Agency praises highway change Route 100 alignment still debated

June 29, 1993|By Erik Nelson ((TCSO: Staff Writer

State Highway Administration officials last night gave Howard County Council members a glowing presentation on the benefits of a new alignment for Route 100 that would take it through southern Ellicott City and asked for a recommendation from the council by the end of next month.

But SHA Administrator Hal Kassoff told council members that while such action would "strengthen" the process, they have no obligation to express a preference for a particular route.

Councilman C. Vernon Gray, a Democrat who represents the two communities that have favored routes on different sides of the federally protected Deep Run stream, questioned the value of the council's involvement.

"It seems to me that it really doesn't matter what the elected officials think," he told SHA officials assembled in the George Howard county office building.

Mr. Gray pointed out that Howard's elected officials agreed in 1987 to an alignment for the six-lane highway, but federal regulators have, in effect, vetoed it. That route, which was adopted by the SHA in 1989, was scrapped because federal regulators determined that it would harm Deep Run's wetlands.

Then, in October 1991, the SHA proposed a new route that would move the highway about 200 feet north toward Hunt Country Estates, taking two houses in its path.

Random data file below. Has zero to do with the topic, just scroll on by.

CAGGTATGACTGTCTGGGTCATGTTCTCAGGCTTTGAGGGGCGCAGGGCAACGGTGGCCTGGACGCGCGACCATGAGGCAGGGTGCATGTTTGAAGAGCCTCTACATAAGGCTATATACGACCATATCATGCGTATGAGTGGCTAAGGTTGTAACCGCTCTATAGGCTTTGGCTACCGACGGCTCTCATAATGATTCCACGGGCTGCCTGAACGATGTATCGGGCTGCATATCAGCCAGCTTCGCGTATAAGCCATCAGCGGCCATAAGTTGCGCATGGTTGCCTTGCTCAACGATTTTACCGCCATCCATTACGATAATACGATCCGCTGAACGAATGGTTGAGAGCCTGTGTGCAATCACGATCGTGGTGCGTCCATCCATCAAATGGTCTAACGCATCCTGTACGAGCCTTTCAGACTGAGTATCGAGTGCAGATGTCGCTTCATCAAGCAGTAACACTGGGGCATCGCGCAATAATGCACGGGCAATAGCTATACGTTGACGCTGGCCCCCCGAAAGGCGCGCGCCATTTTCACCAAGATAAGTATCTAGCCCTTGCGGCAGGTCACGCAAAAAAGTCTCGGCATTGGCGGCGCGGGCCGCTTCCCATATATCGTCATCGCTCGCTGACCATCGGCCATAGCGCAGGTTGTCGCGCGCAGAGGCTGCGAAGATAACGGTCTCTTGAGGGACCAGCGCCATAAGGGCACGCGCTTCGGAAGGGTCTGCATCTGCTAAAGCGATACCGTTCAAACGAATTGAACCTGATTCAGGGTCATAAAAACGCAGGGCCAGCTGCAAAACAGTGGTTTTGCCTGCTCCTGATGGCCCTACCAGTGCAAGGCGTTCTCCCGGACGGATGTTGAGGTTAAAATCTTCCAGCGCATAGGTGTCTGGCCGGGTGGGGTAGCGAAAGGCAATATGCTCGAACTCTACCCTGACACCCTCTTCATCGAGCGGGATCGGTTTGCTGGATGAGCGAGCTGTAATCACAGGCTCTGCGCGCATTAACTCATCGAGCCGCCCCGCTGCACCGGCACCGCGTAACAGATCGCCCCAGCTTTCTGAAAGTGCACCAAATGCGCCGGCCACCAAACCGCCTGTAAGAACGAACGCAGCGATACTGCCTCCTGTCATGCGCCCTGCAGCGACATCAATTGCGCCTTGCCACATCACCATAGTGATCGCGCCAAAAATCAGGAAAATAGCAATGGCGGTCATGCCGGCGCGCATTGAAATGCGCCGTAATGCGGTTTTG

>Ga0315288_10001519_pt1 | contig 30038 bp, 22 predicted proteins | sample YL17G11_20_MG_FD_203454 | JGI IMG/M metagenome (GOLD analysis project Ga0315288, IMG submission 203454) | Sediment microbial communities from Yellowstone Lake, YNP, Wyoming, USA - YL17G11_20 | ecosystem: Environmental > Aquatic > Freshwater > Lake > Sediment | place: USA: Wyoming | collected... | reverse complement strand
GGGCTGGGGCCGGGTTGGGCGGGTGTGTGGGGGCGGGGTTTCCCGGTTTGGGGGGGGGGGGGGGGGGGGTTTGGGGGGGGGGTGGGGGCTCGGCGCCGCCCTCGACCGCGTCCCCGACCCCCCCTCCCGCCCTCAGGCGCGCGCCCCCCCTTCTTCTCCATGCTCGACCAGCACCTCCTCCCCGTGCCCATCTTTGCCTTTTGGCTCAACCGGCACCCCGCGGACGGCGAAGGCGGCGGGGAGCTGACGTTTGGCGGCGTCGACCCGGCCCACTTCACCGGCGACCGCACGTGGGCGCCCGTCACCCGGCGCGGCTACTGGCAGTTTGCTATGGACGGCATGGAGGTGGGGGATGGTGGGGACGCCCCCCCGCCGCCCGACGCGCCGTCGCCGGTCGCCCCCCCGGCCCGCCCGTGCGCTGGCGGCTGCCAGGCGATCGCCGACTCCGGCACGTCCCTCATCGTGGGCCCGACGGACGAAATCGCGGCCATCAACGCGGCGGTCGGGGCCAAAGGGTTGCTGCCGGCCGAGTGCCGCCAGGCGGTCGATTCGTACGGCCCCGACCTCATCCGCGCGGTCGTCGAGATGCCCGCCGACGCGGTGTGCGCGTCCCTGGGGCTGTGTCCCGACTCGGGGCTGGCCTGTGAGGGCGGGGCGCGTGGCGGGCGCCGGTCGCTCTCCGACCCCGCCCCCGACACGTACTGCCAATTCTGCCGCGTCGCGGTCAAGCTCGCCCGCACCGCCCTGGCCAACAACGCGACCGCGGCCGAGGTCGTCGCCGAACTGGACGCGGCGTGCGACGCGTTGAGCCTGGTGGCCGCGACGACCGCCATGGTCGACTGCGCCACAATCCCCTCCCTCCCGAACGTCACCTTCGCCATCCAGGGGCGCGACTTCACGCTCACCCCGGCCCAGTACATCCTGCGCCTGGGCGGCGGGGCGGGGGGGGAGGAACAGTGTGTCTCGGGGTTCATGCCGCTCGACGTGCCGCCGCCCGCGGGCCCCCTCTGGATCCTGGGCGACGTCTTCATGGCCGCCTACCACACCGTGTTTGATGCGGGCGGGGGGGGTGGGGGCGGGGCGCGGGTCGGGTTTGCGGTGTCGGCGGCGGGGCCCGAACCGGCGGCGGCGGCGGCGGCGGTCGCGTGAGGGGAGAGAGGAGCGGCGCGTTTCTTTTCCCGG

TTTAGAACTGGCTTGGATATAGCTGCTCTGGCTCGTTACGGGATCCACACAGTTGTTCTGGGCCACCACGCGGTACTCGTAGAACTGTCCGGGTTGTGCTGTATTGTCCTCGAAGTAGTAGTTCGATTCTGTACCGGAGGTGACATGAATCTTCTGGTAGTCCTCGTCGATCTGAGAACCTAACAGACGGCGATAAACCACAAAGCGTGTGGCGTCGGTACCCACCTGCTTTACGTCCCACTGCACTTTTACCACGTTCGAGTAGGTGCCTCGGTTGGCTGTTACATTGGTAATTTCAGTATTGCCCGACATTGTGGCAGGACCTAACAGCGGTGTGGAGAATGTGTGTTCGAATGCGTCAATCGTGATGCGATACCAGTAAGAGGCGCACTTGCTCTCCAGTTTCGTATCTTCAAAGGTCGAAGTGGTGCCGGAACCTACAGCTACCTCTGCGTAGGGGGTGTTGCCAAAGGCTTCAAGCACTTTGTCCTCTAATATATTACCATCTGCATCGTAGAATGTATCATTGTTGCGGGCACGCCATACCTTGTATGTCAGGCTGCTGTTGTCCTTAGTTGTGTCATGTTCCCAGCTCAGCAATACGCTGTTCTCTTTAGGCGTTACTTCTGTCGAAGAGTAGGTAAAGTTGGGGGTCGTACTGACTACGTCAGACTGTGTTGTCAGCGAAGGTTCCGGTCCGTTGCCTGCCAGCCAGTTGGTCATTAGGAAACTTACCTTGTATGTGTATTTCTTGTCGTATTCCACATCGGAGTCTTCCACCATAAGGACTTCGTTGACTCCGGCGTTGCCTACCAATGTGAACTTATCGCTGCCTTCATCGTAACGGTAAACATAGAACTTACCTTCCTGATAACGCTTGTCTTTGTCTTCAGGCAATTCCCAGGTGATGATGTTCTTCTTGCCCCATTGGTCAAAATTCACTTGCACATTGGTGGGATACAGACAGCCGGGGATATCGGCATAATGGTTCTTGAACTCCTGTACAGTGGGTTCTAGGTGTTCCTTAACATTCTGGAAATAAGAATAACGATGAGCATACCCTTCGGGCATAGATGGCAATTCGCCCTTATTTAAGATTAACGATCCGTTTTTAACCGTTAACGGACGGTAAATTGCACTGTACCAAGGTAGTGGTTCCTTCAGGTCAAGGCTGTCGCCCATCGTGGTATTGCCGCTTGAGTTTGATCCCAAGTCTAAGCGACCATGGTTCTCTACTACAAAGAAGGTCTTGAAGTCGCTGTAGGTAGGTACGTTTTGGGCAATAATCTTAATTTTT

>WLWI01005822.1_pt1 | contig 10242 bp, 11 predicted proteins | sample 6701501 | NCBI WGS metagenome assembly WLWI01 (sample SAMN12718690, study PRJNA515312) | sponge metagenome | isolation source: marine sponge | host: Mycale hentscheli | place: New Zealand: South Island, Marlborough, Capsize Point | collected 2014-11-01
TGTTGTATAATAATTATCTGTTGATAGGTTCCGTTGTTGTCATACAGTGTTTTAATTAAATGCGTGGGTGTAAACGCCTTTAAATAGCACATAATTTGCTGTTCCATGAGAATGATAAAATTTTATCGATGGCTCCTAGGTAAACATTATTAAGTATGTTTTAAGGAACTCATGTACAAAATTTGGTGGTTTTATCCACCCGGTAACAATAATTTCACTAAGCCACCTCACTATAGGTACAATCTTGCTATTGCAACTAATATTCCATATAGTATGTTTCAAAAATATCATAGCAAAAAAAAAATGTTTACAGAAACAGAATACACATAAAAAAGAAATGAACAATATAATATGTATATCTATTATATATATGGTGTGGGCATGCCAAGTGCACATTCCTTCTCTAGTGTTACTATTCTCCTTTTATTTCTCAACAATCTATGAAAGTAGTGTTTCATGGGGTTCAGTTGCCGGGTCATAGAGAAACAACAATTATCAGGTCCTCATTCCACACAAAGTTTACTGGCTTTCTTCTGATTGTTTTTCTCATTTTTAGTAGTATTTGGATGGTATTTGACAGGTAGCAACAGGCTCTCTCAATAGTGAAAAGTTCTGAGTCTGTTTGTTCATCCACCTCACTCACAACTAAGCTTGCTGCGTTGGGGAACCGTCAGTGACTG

So for the past 18 months, residents of Hunt Country Estates, who live in detached houses just north of the stream, have fought to keep the road from shifting into their community and they proposed an alternative called the Lazy S. To the south of the stream, residents of condominiums in the Village of Montgomery Run have fought this alternative alignment, which would come within 122 feet of their community.

But Mr. Kassoff said that since a Dec. 1 hearing on both proposed alignments, SHA engineers have come up with a variation of the Lazy S. The new plan takes the road farther away from all but one of the four closest condominium buildings in Montgomery Run, when compared to the original 1989 plan.

Despite being "somewhat disenchanted" with the road's planning, Mr. Gray applauded SHA's efforts to keep the road away from homes.

"I think we are coming very close to an alignment that's a win-win situation for everybody, for Hunt Country Estates and for Montgomery Run," Mr. Gray said.

The new alignment is still too close for Montgomery Run homeowners, said Kim Abramson, who represents the community in the Route 100 debate. "No one is taking into consideration the entire community," she said.

Mr. Gray also said that he was pleased to see that engineers had incorporated one of his suggestions -- shortening the ramps on an interchange with the future Snowden River Parkway extension -- to lessen the impact on the Curtis Farm just south of Montgomery Run.

Mr. Gray said he was concerned about Mr. Kassoff's assertion that the state would provide only limited help for condominium owners affected by noise.

Hunt Country Estates resident Tom O'Brien said he was surprised to hear Mr. Kassoff say publicly that federal regulatory agencies preferred the modified Lazy S. He also noted the difference in impacts on wetlands between the northern and southern alignments.

"I would think that after all they've been through, taking into the consideration the wetlands and the emphasis they're putting on the value of the wetlands, I think they certainly have to be leaning towards the modified Lazy S," he said.

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